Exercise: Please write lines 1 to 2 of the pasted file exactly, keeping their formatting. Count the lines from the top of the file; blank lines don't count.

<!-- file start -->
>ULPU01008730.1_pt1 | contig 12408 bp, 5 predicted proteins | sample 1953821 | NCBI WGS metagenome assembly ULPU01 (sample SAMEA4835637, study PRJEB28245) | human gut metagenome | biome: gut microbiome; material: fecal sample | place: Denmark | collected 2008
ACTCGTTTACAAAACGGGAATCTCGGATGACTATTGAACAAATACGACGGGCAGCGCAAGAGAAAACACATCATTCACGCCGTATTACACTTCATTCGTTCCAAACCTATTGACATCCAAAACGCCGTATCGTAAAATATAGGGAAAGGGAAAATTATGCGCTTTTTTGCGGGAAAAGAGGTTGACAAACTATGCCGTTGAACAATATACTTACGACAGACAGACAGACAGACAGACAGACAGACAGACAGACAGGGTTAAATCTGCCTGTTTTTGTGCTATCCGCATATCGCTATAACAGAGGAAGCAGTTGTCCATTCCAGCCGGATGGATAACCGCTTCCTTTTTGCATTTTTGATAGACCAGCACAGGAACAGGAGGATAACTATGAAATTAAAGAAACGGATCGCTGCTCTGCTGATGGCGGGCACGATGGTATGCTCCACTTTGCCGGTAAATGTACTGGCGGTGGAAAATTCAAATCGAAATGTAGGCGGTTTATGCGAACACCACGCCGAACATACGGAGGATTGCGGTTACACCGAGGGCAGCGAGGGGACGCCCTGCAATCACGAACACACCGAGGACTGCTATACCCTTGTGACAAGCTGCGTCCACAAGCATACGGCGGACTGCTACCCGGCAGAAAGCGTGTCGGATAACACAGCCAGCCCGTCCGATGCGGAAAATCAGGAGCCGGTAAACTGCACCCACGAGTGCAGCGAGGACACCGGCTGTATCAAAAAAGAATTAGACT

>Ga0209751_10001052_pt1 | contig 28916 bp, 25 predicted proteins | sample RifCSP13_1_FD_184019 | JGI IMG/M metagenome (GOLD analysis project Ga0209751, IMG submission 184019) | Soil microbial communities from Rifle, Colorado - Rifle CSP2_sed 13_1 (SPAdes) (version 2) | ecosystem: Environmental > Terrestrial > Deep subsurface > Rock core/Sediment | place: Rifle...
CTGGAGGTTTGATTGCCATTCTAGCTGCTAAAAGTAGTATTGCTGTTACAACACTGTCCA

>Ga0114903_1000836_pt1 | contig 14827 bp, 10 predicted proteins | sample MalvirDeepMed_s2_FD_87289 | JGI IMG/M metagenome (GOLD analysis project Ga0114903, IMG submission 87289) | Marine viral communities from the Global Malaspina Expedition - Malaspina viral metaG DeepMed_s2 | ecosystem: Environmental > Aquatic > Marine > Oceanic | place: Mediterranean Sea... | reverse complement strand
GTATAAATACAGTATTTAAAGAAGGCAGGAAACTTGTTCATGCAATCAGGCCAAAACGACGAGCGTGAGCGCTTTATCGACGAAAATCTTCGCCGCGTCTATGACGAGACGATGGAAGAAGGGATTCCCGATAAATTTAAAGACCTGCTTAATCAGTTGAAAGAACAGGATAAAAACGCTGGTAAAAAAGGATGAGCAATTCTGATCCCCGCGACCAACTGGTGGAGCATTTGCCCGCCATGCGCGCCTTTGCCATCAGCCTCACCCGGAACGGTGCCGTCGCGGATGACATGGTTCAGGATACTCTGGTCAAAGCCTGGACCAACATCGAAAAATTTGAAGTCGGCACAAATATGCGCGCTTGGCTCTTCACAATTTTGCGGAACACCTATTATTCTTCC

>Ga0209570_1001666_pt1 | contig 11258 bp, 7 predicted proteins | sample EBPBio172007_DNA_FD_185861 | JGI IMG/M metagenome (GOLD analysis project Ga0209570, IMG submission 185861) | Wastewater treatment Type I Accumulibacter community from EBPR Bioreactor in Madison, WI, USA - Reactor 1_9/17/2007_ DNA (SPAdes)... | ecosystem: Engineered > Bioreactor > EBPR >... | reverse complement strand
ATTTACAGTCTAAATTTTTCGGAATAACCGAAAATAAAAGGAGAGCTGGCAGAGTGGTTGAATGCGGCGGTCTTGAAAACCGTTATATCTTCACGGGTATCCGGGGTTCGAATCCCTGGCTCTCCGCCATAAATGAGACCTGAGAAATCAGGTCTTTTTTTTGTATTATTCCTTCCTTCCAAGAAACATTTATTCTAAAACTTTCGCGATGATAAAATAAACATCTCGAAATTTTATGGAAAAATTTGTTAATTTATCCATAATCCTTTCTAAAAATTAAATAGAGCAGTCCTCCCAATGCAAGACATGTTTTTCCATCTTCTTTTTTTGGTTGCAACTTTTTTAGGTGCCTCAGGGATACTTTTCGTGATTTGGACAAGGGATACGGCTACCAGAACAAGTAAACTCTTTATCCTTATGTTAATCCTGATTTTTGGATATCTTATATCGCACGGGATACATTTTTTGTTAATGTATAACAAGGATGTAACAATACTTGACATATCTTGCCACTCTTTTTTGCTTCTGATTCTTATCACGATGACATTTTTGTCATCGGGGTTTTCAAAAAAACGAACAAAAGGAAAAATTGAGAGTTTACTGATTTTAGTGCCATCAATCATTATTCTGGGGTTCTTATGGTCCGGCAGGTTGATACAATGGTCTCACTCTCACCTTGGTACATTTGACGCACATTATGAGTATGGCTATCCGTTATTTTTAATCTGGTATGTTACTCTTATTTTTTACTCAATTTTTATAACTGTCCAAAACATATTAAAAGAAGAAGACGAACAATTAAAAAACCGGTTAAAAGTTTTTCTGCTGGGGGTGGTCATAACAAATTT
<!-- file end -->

>ULPU01008730.1_pt1 | contig 12408 bp, 5 predicted proteins | sample 1953821 | NCBI WGS metagenome assembly ULPU01 (sample SAMEA4835637, study PRJEB28245) | human gut metagenome | biome: gut microbiome; material: fecal sample | place: Denmark | collected 2008
ACTCGTTTACAAAACGGGAATCTCGGATGACTATTGAACAAATACGACGGGCAGCGCAAGAGAAAACACATCATTCACGCCGTATTACACTTCATTCGTTCCAAACCTATTGACATCCAAAACGCCGTATCGTAAAATATAGGGAAAGGGAAAATTATGCGCTTTTTTGCGGGAAAAGAGGTTGACAAACTATGCCGTTGAACAATATACTTACGACAGACAGACAGACAGACAGACAGACAGACAGACAGACAGGGTTAAATCTGCCTGTTTTTGTGCTATCCGCATATCGCTATAACAGAGGAAGCAGTTGTCCATTCCAGCCGGATGGATAACCGCTTCCTTTTTGCATTTTTGATAGACCAGCACAGGAACAGGAGGATAACTATGAAATTAAAGAAACGGATCGCTGCTCTGCTGATGGCGGGCACGATGGTATGCTCCACTTTGCCGGTAAATGTACTGGCGGTGGAAAATTCAAATCGAAATGTAGGCGGTTTATGCGAACACCACGCCGAACATACGGAGGATTGCGGTTACACCGAGGGCAGCGAGGGGACGCCCTGCAATCACGAACACACCGAGGACTGCTATACCCTTGTGACAAGCTGCGTCCACAAGCATACGGCGGACTGCTACCCGGCAGAAAGCGTGTCGGATAACACAGCCAGCCCGTCCGATGCGGAAAATCAGGAGCCGGTAAACTGCACCCACGAGTGCAGCGAGGACACCGGCTGTATCAAAAAAGAATTAGACT